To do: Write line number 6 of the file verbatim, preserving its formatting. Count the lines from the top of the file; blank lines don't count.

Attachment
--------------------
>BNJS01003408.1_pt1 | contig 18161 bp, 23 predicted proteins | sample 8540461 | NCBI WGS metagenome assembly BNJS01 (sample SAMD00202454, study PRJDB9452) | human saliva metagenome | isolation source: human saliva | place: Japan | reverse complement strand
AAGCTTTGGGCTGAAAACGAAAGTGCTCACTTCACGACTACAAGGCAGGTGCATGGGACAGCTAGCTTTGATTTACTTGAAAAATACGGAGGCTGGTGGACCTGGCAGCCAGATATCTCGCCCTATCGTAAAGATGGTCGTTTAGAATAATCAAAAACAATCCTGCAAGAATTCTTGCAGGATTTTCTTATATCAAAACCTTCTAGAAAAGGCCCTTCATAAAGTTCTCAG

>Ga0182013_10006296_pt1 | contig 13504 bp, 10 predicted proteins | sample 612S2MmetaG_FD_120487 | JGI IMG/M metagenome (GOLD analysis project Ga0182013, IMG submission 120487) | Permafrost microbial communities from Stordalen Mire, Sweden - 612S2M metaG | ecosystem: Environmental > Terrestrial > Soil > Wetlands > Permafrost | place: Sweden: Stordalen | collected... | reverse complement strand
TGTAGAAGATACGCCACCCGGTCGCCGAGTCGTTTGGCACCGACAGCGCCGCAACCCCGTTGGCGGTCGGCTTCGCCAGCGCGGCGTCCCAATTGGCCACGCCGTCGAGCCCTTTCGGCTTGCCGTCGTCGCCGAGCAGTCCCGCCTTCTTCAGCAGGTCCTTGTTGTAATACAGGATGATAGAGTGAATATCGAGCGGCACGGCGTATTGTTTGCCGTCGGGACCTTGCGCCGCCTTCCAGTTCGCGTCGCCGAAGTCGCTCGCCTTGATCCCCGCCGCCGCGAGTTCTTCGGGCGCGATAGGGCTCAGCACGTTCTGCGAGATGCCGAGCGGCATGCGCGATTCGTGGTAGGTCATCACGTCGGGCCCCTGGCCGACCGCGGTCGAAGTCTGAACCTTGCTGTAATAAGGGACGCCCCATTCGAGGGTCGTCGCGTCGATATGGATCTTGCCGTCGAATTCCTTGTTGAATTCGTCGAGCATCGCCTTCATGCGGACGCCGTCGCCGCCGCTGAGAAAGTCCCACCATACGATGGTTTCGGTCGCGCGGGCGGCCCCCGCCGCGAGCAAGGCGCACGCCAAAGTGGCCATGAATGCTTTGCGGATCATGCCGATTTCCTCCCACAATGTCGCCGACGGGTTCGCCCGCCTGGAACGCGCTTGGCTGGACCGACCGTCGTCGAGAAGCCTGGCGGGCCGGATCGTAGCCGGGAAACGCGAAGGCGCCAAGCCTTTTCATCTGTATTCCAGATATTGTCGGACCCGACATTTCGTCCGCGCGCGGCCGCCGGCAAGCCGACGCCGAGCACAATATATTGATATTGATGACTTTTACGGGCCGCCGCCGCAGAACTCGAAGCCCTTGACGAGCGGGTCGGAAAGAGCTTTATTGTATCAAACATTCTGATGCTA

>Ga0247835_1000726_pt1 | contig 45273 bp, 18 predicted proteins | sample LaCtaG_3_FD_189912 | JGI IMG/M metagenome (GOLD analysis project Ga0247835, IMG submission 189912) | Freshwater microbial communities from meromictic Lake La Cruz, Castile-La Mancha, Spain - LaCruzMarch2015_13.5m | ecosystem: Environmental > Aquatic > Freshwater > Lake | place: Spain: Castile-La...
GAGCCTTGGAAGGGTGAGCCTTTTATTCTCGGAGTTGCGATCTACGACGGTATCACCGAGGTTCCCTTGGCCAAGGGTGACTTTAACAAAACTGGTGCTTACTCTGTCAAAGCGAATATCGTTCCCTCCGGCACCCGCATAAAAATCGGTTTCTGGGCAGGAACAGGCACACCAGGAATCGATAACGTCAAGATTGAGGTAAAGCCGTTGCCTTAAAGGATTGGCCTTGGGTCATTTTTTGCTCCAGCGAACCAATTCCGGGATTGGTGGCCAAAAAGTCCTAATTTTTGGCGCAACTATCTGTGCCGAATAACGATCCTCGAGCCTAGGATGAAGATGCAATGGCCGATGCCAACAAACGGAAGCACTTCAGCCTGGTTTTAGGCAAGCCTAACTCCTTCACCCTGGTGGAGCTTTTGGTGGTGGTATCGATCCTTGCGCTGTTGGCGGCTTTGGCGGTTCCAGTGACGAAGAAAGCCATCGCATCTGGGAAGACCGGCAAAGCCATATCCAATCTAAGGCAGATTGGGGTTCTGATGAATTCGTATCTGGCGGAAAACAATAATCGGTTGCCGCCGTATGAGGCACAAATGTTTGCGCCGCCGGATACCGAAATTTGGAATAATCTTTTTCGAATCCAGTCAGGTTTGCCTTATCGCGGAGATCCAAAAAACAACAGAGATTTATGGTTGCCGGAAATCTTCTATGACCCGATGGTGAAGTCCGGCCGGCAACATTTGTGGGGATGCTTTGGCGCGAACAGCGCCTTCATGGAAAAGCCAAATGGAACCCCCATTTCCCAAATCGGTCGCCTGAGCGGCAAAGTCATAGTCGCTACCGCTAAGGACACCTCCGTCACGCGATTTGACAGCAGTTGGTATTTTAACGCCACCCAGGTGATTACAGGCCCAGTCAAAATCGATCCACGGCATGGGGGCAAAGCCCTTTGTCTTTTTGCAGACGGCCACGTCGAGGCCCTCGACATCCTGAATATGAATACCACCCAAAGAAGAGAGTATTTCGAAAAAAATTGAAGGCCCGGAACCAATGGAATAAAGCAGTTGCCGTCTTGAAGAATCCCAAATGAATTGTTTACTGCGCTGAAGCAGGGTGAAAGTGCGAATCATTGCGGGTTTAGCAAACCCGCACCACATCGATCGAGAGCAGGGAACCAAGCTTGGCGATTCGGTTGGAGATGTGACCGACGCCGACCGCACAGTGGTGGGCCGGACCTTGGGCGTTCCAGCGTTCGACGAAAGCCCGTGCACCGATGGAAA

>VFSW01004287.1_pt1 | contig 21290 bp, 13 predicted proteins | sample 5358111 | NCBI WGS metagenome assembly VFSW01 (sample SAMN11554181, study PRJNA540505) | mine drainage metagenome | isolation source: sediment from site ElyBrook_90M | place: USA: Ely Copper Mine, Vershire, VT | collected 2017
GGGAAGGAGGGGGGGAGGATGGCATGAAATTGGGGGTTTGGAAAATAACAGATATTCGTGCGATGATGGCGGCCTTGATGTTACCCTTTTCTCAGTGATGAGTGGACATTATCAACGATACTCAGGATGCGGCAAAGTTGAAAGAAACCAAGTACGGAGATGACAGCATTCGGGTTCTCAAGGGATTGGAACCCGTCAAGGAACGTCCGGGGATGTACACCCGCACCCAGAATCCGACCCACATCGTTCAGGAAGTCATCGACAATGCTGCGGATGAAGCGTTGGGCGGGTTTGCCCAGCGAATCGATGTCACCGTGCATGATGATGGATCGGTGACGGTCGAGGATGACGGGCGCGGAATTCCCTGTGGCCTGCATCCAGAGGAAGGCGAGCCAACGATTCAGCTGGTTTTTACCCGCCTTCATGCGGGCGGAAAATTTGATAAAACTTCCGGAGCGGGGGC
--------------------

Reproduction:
GAGCCTTGGAAGGGTGAGCCTTTTATTCTCGGAGTTGCGATCTACGACGGTATCACCGAGGTTCCCTTGGCCAAGGGTGACTTTAACAAAACTGGTGCTTACTCTGTCAAAGCGAATATCGTTCCCTCCGGCACCCGCATAAAAATCGGTTTCTGGGCAGGAACAGGCACACCAGGAATCGATAACGTCAAGATTGAGGTAAAGCCGTTGCCTTAAAGGATTGGCCTTGGGTCATTTTTTGCTCCAGCGAACCAATTCCGGGATTGGTGGCCAAAAAGTCCTAATTTTTGGCGCAACTATCTGTGCCGAATAACGATCCTCGAGCCTAGGATGAAGATGCAATGGCCGATGCCAACAAACGGAAGCACTTCAGCCTGGTTTTAGGCAAGCCTAACTCCTTCACCCTGGTGGAGCTTTTGGTGGTGGTATCGATCCTTGCGCTGTTGGCGGCTTTGGCGGTTCCAGTGACGAAGAAAGCCATCGCATCTGGGAAGACCGGCAAAGCCATATCCAATCTAAGGCAGATTGGGGTTCTGATGAATTCGTATCTGGCGGAAAACAATAATCGGTTGCCGCCGTATGAGGCACAAATGTTTGCGCCGCCGGATACCGAAATTTGGAATAATCTTTTTCGAATCCAGTCAGGTTTGCCTTATCGCGGAGATCCAAAAAACAACAGAGATTTATGGTTGCCGGAAATCTTCTATGACCCGATGGTGAAGTCCGGCCGGCAACATTTGTGGGGATGCTTTGGCGCGAACAGCGCCTTCATGGAAAAGCCAAATGGAACCCCCATTTCCCAAATCGGTCGCCTGAGCGGCAAAGTCATAGTCGCTACCGCTAAGGACACCTCCGTCACGCGATTTGACAGCAGTTGGTATTTTAACGCCACCCAGGTGATTACAGGCCCAGTCAAAATCGATCCACGGCATGGGGGCAAAGCCCTTTGTCTTTTTGCAGACGGCCACGTCGAGGCCCTCGACATCCTGAATATGAATACCACCCAAAGAAGAGAGTATTTCGAAAAAAATTGAAGGCCCGGAACCAATGGAATAAAGCAGTTGCCGTCTTGAAGAATCCCAAATGAATTGTTTACTGCGCTGAAGCAGGGTGAAAGTGCGAATCATTGCGGGTTTAGCAAACCCGCACCACATCGATCGAGAGCAGGGAACCAAGCTTGGCGATTCGGTTGGAGATGTGACCGACGCCGACCGCACAGTGGTGGGCCGGACCTTGGGCGTTCCAGCGTTCGACGAAAGCCCGTGCACCGATGGAAA